Communication and Rapport
Communication And Rapport
Letter 9 - Communication And Rapport

Dear Harbour,

The Harbour Area Treatment Scheme, or HATS, was designed to serve up to 5.7 million people. As such, extensive consultation and community engagement as well as rapport building were important to get people’s buy-in. Listening to different stakeholders’ views also helped minimise disruption to community life and normal economic activities during HATS construction and its subsequent operation.


Naturally, a mega infrastructure project straddling more than two decades and on the scale of HATS would not be smooth sailing all the way. Indeed, HATS Stage 1 drew public concerns about the environmental and technical problems associated with its deep tunnels, as well as criticisms of its sewage treatment level and heavy reliance on one centralised treatment works.


The project team learnt very quickly that HATS had to earn the trust of the public and community support if it was to succeed. We thus undertook an extensive communication and public engagement programme for HATS Stage 2.

Public Consultation

Back in the 1990s, it was not common practice to conduct extensive public consultation on government projects, and HATS Stage 1 was no exception. There was formal consultation on HATS Stage 1, including presentations to the Legislative Council and District Councils, called District Boards at that time. The Government also set up the first International Review Panel (IRP) in 1994 to examine the Stage 1 plan. After Stage 1 full commissioning and with the benefit of experience from Stage 1, the project team embarked on a more extensive public consultation and community engagement programme for Stage 2.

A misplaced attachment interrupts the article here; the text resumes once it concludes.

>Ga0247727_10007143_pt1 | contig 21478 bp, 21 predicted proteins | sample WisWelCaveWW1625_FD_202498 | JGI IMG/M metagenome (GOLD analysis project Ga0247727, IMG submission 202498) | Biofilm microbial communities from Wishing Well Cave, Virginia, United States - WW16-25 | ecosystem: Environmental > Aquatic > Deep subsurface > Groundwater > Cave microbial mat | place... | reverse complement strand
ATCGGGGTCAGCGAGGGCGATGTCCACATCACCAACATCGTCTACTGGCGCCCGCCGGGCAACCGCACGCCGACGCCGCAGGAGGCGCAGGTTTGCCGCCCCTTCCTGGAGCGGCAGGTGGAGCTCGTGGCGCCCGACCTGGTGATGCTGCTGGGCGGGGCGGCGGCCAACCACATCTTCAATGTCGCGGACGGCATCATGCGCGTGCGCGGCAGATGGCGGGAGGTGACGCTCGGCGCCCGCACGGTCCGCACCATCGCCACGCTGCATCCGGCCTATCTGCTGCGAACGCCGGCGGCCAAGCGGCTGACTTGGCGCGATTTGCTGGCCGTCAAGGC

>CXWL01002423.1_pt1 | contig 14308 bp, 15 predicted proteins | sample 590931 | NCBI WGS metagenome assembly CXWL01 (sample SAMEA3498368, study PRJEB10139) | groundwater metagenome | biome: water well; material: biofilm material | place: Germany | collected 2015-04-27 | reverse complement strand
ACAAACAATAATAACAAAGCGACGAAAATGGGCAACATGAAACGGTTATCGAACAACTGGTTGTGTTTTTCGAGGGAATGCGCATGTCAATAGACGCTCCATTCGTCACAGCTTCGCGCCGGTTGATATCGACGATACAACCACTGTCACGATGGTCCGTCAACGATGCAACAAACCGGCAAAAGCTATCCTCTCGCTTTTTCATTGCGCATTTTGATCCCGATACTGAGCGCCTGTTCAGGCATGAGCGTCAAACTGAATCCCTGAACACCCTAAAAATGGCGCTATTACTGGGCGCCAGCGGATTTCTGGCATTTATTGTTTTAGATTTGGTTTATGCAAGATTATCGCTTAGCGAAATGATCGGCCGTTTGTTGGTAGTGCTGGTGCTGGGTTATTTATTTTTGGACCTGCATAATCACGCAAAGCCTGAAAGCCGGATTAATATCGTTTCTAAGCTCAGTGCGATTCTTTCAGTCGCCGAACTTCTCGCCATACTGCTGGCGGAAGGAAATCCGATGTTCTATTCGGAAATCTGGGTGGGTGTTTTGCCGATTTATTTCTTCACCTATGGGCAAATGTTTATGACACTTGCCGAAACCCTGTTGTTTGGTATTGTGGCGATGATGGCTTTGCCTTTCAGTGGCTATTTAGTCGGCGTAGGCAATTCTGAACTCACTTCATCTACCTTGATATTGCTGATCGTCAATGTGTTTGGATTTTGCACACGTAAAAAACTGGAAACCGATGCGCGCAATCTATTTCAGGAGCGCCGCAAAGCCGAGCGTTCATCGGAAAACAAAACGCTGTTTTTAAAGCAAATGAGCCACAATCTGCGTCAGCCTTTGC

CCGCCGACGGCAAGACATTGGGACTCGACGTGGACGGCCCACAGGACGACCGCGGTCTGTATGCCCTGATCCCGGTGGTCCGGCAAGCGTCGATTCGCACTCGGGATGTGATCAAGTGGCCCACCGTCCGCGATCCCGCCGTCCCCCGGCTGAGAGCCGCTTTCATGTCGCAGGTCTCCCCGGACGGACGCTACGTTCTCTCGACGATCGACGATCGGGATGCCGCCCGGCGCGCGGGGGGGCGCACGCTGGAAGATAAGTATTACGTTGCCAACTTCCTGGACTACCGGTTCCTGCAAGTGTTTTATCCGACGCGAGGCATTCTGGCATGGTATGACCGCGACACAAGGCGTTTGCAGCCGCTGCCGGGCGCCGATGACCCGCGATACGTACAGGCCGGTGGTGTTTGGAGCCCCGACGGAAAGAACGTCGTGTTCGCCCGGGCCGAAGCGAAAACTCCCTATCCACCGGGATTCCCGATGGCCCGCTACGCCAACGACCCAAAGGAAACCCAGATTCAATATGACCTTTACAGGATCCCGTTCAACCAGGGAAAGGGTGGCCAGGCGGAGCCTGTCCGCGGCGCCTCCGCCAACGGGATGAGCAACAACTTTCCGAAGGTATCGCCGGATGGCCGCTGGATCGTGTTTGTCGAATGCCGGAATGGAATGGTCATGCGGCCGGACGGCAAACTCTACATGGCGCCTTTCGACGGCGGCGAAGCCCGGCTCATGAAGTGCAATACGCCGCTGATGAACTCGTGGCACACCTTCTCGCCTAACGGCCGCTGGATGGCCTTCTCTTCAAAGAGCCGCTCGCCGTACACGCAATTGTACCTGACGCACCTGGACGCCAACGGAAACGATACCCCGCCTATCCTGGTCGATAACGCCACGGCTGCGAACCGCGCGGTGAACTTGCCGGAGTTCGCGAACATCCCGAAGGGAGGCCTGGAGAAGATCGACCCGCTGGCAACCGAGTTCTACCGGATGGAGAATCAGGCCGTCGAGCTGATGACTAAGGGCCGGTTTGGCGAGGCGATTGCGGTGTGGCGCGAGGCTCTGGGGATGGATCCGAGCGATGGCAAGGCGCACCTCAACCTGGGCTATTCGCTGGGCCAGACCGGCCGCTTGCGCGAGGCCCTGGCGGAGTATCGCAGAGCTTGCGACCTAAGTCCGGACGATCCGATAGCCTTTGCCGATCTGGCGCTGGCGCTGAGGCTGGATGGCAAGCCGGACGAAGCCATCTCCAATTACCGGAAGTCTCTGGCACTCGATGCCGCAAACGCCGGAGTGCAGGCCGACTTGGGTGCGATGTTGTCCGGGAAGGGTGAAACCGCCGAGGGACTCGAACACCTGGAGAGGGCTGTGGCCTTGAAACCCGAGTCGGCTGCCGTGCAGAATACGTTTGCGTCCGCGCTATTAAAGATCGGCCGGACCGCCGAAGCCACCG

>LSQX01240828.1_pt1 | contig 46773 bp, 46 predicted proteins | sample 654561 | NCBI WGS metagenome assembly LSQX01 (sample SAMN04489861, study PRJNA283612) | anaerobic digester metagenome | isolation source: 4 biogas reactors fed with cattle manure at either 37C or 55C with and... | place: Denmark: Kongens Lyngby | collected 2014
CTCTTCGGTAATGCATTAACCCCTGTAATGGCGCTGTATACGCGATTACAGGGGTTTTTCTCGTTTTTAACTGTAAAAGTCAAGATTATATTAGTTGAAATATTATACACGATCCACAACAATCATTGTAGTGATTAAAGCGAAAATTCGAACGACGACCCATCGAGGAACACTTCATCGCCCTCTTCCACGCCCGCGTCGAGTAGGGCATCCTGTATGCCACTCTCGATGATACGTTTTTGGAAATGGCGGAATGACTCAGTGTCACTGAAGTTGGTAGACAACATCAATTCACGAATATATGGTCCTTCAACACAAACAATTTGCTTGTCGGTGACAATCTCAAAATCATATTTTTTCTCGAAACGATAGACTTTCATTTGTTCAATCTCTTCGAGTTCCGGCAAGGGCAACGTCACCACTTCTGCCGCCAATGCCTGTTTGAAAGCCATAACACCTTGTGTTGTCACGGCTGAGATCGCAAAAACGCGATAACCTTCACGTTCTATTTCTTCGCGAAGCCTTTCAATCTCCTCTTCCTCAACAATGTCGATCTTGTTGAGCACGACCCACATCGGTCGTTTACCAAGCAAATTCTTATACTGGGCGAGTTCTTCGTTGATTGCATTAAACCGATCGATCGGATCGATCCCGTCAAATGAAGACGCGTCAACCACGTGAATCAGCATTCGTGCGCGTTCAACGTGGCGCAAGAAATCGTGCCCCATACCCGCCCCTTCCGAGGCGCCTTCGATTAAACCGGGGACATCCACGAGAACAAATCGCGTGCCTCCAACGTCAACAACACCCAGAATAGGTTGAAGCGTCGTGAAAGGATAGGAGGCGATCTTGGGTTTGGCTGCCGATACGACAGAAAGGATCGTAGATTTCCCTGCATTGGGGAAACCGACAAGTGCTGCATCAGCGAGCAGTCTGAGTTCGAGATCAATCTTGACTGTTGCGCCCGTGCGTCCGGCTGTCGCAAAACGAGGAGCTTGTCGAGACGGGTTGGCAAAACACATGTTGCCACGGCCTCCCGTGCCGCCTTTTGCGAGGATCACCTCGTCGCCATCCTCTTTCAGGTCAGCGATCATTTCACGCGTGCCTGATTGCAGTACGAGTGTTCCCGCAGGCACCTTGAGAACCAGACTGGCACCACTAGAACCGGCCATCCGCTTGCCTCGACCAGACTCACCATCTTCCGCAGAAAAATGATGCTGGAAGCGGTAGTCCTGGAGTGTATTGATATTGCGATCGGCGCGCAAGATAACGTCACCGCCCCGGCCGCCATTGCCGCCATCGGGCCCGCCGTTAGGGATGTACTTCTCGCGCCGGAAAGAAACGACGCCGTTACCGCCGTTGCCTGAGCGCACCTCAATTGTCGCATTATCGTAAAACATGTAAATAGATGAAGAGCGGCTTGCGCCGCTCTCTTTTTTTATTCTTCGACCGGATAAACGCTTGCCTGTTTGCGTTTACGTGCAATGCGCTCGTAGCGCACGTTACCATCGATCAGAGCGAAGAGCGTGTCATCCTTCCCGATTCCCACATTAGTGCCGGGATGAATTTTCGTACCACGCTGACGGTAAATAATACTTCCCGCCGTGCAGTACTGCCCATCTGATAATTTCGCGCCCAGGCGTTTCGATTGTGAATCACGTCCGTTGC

On an expert level, the Government set up the second IRP in 2000 to examine its treatment and disposal options for Stage 2 of HATS. It was the second IRP which paved the way for the first public territory-wide consultation on HATS.


In its final report released in November 2000, the second IRP proposed four treatment and discharge options with varying degrees of decentralisation and recommended the Government carry out a series of technical trials and studies to determine the way forward.


Upon completion of those trials and studies in June 2004, the Government moved on to conduct a five-month, territory-wide public consultation from June to November 2004. In-depth briefings on HATS Stage 2 were provided to key stakeholders such as green groups, professional bodies and community representatives. A public hearing was also held to collect views from the public directly.


Overall, the public expressed very positive views about water quality improvements achieved since HATS Stage 1 was commissioned in 2001. The public also supported the implementation of HATS Stage 2 in two phases, as proposed by the Government, to bring further improvement to our Harbour water quality.


There was also strong public support for the “polluter pays” principle in funding sewage treatment services in the territory, a vital element for the new works and ongoing operation of HATS. Results of the public consultation were reported to the Legislative Council, which eventually gave the green light to HATS Stage 2A.

Continuous Public Involvement

Despite overall public support for HATS, there were still specific concerns about the disinfection facilities proposed for the Stonecutters Island Sewage Treatment Works (SCISTW), such as worries about the effectiveness of different disinfection technologies, the toxicity effects of by-products from the disinfectants on marine ecology, and the environmental impacts of Stage 2A on human health and aquatic life.